•  23
    Affective realism, roughly the hypothesis that you “perceive what you feel”, has recently been put forward as a novel, empirically-backed explanation of police shooting errors. The affective states involved in policing in high-pressure situations result in police officers literally seeing guns even when none are present. The aim of this paper is to (i) unpack the implications of this explanation for assessing police culpability and (ii) determine whether we should take these implications at face…Read more
  •  73
    Modularity and the Politics of Emotion Categorisation
    A Tribute to Ronald de Sousa. 2022.
    Empirically-informed approaches to emotion often construe our emotions as modules: systems hardwired into our brains by evolution and purpose-built to generate certain coordinated patterns of expressive, physiological, behavioural and phenomenological responses. In ‘Against Modularity’ (2008), de Sousa argues that we shouldn’t think of our emotions in terms of a limited number of modules because this conflicts with our aspirations for a life of greater emotional richness. My aim in this paper is…Read more
  •  121
    Does the Problem of Variability Justify Barrett’s Emotion Revolution?
    Review of Philosophy and Psychology 1-21. forthcoming.
    The problem of variability concerns the fact that empirical data does not support the existence of a coordinated set of biological markers, either in the body or the brain, which correspond to our folk emotion categories; categories like anger, happiness, sadness, disgust and fear. Barrett (2006a, b, 2013, 2016, 2017a, b) employs this fact to argue (i) against the faculty psychology approach to emotion, e.g. emotions are the products of emotion-specific mechanisms, or “modules”, and (ii) for the…Read more
  •  267
    The contemporary view of the relationship between conscious and unconscious intentionality consists in two claims: unconscious propositional attitudes represent the world the same way conscious ones do, and both sets of attitudes represent by having determinate propositional content. Crane has challenged both claims, proposing instead that unconscious propositional attitudes differ from conscious ones in being less determinate in nature. This paper aims to evaluate Crane's proposal. In particula…Read more
  •  369
    The “puzzle” of emotional plasticity
    Philosophical Psychology 35 (4): 546-568. 2022.
    The “puzzle” of emotional plasticity concerns making sense of two conflicting bodies of evidence: evidence that emotions often appear modular in key respects, and evidence that our emotions also often appear to transcend this modularity. In this paper, I argue a developmentalist approach to emotion, which builds on Karmiloff-Smith’s (1986, 1992, 1994, 2015) work on cognitive development, can help us dissolve this puzzle.
  •  364
    On Biologising Racism
    British Journal for the Philosophy of Science. forthcoming.
    To biologise racism is to treat racism as a neurological phenomenon susceptible to biochemical intervention. In 'Race on the Brain: What Implicit Bias Gets Wrong About the Struggle for Racial Injustice', Kahn (2018) critiques cognitive psychologists and neuroscientists for framing racism in a way that tends to biologise racism, which he argues draws attention and resources away from non-individualistic solutions to racial inequality. In this paper I argue the psychological sciences can accommoda…Read more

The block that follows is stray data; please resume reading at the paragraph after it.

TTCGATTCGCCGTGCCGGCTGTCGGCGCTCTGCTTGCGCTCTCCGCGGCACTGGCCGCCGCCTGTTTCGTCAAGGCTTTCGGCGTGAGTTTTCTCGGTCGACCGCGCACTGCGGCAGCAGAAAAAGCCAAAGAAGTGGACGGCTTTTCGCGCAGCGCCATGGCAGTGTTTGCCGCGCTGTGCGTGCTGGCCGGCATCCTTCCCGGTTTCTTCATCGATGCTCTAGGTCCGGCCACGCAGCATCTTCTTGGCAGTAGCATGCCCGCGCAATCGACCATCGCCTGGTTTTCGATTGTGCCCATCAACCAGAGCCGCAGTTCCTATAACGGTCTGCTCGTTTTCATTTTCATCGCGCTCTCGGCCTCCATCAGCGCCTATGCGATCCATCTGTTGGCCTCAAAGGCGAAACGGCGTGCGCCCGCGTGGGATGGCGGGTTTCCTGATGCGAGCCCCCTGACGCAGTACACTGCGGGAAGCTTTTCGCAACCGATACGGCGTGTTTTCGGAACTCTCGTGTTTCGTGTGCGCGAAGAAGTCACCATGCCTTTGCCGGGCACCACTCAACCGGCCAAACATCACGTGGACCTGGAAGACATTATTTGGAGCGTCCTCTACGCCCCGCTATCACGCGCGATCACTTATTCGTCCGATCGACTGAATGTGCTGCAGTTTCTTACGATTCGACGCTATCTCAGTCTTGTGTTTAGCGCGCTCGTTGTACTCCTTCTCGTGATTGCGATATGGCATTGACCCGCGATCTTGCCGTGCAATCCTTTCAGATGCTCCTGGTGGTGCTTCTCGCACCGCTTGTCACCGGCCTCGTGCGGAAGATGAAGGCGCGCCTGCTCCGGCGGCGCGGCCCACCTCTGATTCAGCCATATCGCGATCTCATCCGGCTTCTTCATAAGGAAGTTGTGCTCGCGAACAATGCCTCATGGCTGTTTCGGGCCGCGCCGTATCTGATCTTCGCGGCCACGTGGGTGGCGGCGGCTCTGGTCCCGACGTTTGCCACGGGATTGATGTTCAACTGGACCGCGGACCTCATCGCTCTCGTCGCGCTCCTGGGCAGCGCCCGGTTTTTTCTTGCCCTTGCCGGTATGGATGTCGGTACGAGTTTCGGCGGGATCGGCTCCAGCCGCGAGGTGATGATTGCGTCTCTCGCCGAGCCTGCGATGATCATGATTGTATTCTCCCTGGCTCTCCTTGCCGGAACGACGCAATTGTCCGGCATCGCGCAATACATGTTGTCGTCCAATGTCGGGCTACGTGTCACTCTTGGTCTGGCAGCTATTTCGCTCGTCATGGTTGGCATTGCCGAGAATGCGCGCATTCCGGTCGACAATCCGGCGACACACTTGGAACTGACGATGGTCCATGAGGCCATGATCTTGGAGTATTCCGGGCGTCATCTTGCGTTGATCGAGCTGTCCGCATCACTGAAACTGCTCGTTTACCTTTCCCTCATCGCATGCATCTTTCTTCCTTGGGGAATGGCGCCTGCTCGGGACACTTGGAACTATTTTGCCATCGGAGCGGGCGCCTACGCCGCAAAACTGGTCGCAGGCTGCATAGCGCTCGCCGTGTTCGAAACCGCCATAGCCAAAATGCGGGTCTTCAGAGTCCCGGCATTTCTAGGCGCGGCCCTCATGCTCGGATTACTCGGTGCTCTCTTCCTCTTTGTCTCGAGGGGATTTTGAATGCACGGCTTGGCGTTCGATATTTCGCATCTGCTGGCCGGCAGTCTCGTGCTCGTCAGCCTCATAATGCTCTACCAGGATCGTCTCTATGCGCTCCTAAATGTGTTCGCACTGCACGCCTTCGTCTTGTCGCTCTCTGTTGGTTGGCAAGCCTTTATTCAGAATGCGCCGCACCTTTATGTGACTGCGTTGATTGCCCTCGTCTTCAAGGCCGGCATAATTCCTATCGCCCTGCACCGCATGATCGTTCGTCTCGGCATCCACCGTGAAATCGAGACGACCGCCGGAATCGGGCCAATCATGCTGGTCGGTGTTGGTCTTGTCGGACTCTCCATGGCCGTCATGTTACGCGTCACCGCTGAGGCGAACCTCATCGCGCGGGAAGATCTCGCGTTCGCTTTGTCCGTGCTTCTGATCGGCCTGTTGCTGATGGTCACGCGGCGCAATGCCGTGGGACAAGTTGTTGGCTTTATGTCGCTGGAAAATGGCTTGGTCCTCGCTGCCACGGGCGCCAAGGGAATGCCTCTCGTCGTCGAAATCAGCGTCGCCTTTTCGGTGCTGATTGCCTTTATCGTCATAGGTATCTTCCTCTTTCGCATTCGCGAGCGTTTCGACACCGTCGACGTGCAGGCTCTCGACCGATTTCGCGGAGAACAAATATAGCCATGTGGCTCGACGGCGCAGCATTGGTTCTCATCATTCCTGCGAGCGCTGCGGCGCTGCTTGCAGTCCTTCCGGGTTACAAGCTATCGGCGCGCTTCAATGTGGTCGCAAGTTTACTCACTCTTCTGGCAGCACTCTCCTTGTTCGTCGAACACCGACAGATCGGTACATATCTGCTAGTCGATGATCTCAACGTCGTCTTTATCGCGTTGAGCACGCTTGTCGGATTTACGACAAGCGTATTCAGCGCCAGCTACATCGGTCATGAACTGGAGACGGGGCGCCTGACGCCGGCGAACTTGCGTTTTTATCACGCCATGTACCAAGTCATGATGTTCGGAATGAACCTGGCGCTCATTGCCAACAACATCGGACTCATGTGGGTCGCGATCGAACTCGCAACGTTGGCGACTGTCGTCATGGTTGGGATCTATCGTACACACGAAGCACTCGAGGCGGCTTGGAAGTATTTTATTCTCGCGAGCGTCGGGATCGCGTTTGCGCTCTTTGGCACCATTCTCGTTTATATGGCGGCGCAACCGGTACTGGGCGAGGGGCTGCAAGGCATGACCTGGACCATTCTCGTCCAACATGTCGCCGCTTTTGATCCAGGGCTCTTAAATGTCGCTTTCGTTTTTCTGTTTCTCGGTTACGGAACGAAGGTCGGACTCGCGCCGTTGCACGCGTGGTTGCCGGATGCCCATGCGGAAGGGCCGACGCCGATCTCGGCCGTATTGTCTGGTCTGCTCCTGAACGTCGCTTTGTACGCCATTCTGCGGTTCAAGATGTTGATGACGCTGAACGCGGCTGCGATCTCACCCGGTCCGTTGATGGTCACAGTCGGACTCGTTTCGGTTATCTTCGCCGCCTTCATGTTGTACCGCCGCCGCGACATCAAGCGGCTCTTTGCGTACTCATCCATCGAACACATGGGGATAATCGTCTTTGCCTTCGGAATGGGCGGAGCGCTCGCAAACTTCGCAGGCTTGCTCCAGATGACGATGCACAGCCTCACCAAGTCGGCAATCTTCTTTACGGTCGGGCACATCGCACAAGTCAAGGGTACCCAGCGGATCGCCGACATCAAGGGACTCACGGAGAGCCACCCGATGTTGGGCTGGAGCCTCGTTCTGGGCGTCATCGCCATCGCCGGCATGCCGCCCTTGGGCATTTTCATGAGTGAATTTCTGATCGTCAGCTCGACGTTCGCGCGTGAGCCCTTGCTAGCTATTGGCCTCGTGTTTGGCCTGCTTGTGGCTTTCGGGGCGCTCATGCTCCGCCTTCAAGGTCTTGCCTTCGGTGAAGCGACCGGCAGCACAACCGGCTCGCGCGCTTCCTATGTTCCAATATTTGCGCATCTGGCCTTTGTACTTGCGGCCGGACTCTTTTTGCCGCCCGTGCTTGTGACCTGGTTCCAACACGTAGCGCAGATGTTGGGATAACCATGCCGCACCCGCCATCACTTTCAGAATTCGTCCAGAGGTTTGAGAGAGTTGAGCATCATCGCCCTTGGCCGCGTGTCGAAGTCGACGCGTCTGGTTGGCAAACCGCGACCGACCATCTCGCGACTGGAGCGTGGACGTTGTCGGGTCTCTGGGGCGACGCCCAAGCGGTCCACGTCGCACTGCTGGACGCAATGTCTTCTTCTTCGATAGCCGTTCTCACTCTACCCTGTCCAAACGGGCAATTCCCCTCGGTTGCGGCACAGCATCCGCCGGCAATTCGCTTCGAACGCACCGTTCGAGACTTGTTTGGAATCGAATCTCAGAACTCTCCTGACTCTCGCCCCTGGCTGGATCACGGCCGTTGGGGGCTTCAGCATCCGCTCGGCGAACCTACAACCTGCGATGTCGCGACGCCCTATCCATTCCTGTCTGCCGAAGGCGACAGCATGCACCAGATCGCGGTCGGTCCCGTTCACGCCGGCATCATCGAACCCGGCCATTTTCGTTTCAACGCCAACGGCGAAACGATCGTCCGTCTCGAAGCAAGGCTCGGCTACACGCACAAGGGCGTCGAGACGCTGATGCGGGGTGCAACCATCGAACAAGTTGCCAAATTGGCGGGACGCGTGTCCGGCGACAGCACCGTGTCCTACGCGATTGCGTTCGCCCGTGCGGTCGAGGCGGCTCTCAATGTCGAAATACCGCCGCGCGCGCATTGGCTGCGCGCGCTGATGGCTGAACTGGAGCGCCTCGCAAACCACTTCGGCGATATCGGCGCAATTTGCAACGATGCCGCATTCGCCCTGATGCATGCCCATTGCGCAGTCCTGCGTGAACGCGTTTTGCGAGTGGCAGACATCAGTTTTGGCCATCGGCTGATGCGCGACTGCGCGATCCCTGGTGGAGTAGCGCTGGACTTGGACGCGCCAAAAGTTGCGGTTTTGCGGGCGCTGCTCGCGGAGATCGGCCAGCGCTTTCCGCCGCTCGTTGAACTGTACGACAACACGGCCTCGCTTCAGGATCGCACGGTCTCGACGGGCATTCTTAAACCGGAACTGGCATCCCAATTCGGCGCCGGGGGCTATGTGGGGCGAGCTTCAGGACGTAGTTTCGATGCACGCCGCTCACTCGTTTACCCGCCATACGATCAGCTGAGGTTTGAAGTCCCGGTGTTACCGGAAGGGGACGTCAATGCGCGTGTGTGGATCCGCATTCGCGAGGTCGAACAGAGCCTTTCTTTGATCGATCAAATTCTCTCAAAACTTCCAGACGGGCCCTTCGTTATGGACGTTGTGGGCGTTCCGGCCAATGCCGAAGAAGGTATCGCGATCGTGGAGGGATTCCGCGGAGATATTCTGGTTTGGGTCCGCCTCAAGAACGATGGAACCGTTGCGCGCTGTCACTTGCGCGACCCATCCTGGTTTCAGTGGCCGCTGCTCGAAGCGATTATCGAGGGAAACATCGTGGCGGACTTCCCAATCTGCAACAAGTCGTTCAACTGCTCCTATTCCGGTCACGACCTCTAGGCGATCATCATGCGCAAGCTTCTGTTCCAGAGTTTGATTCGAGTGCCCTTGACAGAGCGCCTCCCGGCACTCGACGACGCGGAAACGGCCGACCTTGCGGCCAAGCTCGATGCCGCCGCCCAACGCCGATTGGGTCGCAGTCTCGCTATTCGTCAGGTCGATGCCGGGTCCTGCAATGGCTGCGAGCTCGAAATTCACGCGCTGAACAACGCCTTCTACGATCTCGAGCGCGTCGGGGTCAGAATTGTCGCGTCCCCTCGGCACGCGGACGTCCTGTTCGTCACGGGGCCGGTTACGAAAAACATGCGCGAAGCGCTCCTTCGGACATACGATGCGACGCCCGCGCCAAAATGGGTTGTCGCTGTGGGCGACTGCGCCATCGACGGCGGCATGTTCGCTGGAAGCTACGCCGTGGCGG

•  963
    The New LeDoux: Survival Circuits and the Surplus Meaning of ‘Fear’
    Philosophical Quarterly 70 (281): 809-829. 2020.
    ABSTRACT LeDoux's pioneering work on the neurobiology of fear has played a crucial role in informing debates in the philosophy of emotion. For example, it plays a key part in Griffiths’ argument for why emotions don’t form a natural kind. Likewise, it is employed by Faucher and Tappolet to defend pro-emotion views, which claim that emotions aid reasoning. LeDoux, however, now argues that his work has been misread. He argues that using emotion terms, like ‘fear’, to describe neurocognitive data a…Read more
  •  544
    What Not to Make of Recalcitrant Emotions
    Erkenntnis 87 (2): 747-765. 2020.
    Recalcitrant emotions are emotions that conflict with your evaluative judgements, e.g. fearing flying despite judging it to be safe. Drawing on the work of Greenspan and Helm, Brady argues these emotions raise a challenge for a theory of emotion: for any such theory to be adequate, it must be capable of explaining the sense in which subjects that have them are being irrational. This paper aims to raise scepticism with this endeavour of using the irrationality shrouding recalcitrant episodes to i…Read more
  •  9
    The Objects of Thought, by Tim Crane: Oxford: Oxford University Press, 2013, pp. x + 182, £27.50 (review)
    Australasian Journal of Philosophy 93 (1): 182-184. 2015.
  •  615
    Does modularity undermine the pro‐emotion consensus?
    Mind and Language 35 (3): 277-292. 2020.
    There is a growing consensus that emotions contribute positively to human practical rationality. While arguments that defend this position often appeal to the modularity of emotion-generation mechanisms, these arguments are also susceptible to the criticism, e.g. by Jones (2006), that emotional modularity supports pessimism about the prospects of emotions contributing positively to practical rationality here and now. This paper aims to respond to this criticism by demonstrating how models of emo…Read more
  •  981
    What can features of cognitive architecture, e.g. the information encapsulation of certain emotion processing systems, tell us about emotional rationality? de Sousa proposes the following hypothesis: “the role of emotions is to supply the insufficiency of reason by imitating the encapsulation of perceptual modes” (de Sousa 1987: 195). Very roughly, emotion processing can sometimes occur in a way that is insensitive to what an agent already knows, and such processing can assist reasoning by restr…Read more